By the time of the first GLASCAC in spring 1990 there was a Cold War going on with AKA and FP agreeing to stay out of each others way but really, this wasn’t my war. I was involved in a bitter and bigger one with Titan while what was happening in Glasgow was important not to mention amazingly sad to me, I was at best a peripheral figure who swanned in and out of life in Glasgow only catching snippets of what was affecting people every day. It’s not trite to say that for some of us involved in the whole thing learned some valuable lessons about humanity throughout this, which for me was to stick by your mates and learn when people are lying to you. As someone who’s spent now over a decade in sales and marketing I can tell you a liar from 50 feet, and some of that skill was picked up during these times when you couldn’t trust who was saying what, so you had to pick sides. Even if I’d not went down to Leicester to work for Neptune, I’d have still sided with AKA because I’m always going to side against the independent against the Big Company.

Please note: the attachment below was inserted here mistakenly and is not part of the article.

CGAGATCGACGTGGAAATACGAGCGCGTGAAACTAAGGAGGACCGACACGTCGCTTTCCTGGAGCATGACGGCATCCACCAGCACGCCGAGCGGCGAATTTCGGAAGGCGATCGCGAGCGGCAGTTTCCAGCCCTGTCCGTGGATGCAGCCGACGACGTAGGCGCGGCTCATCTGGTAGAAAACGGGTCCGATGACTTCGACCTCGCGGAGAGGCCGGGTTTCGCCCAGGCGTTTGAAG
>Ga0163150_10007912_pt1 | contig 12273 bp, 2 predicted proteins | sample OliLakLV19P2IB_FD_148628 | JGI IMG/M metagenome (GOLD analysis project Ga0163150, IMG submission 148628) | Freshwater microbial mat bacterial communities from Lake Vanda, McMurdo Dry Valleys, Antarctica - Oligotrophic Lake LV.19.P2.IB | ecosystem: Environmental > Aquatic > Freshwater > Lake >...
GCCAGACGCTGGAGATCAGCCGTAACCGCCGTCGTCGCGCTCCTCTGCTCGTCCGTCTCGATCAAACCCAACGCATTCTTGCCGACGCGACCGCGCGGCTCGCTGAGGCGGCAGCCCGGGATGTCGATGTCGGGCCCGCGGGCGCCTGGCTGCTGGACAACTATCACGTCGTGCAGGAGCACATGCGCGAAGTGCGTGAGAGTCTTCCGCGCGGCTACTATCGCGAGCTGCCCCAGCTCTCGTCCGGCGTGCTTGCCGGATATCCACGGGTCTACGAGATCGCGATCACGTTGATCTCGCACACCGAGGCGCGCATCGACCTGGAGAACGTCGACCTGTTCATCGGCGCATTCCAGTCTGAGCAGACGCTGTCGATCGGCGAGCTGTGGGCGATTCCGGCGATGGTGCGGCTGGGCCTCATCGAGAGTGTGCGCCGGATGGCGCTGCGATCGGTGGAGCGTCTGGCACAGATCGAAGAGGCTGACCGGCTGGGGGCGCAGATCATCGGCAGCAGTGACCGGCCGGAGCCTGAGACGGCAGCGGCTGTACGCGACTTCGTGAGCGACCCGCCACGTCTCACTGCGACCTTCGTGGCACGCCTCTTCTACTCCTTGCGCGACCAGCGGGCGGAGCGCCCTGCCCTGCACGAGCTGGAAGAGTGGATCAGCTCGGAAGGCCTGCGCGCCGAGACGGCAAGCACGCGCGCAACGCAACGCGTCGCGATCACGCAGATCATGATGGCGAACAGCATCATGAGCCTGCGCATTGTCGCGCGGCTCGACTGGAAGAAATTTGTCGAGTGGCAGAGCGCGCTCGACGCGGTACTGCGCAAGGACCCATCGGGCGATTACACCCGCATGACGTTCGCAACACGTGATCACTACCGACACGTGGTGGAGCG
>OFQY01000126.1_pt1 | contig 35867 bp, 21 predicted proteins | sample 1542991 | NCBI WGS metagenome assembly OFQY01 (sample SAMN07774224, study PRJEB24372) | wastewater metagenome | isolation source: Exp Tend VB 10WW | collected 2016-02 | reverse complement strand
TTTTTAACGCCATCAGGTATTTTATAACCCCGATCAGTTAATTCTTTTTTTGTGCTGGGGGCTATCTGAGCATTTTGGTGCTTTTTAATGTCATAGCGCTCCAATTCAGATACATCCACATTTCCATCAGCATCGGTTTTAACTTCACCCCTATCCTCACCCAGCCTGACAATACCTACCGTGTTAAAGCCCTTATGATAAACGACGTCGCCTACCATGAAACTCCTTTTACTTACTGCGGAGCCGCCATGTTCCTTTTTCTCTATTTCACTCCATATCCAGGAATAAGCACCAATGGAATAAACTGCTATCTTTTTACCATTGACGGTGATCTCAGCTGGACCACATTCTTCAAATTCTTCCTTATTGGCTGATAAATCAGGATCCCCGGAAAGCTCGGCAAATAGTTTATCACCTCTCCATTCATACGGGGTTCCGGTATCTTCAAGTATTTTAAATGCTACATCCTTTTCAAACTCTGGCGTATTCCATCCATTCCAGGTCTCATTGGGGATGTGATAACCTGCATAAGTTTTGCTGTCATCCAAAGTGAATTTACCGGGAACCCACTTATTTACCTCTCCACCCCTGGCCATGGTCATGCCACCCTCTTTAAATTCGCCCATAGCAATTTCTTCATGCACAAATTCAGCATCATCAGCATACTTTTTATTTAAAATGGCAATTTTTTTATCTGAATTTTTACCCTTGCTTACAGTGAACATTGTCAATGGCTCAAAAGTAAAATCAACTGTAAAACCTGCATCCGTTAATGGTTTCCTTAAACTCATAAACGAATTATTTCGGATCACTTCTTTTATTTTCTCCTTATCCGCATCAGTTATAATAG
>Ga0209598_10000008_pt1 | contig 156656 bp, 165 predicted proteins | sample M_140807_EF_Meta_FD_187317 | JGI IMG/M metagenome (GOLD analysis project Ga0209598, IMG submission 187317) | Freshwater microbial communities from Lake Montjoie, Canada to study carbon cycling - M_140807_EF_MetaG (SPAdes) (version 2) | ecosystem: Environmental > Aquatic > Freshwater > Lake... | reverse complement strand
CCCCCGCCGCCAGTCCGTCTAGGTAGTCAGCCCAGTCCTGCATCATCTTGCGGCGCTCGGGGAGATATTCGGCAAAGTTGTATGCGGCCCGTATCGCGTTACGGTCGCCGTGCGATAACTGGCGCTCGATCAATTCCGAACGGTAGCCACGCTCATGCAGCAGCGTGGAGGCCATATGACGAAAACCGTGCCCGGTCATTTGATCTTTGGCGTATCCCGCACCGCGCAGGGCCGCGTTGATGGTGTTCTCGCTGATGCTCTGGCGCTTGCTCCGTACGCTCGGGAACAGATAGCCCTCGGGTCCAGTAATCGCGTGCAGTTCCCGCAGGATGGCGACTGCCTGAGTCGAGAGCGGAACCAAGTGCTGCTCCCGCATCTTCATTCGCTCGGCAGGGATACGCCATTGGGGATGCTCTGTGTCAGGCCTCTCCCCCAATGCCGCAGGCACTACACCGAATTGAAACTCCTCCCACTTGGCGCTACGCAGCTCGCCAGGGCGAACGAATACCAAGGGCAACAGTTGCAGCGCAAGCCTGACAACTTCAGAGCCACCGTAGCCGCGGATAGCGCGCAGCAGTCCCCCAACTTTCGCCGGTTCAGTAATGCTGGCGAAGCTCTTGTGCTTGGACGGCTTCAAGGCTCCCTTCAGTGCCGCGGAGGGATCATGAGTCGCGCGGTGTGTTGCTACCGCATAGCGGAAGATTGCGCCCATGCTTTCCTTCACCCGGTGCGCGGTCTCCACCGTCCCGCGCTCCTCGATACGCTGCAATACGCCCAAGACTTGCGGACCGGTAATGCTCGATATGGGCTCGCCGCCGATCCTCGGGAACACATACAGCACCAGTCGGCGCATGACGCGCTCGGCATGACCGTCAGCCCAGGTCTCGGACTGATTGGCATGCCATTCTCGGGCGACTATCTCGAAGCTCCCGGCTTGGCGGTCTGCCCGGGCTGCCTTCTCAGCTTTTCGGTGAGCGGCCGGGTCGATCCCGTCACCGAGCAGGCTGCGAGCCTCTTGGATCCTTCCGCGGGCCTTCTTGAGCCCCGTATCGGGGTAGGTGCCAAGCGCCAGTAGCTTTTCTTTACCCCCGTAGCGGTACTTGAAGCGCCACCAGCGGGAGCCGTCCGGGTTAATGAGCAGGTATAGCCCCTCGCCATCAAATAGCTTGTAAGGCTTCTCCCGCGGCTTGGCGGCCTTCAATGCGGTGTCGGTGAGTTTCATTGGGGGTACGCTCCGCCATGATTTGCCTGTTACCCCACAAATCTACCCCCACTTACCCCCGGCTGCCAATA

Eventually some wounds did heal. After AKA closed down, Pete Root went to FP with his back issues and ran his business from the back of the shop. John McShane made some sort of peace with Jim and those at FP, but I’ve not spoken to John about this in over a decade and sadly, Pete died a few years ago. I’m going to do something just for Pete another time.

At the end of 1990 comics were hardly my main priority as I’d royally fucked my life up, so I wasn’t going to Glasgow, or in as close touch as I was in the previous years but still heard enough coming from there thanks to some of the newer AKA crowd but mainly the fantastic Andy Sweeney who kept me informed throughout the 90’s when I was becoming something else entirely. By the time I’d sorted myself out in the spring of 91 the Glasgow Comic Shop Wars had passed, but there’s another part to this which is the Great Comic Distribution Wars. That’s for next time……

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10 thoughts on “Bitter Sweet Symphony Part Three/ The Great Glasgow Comic Shop Wars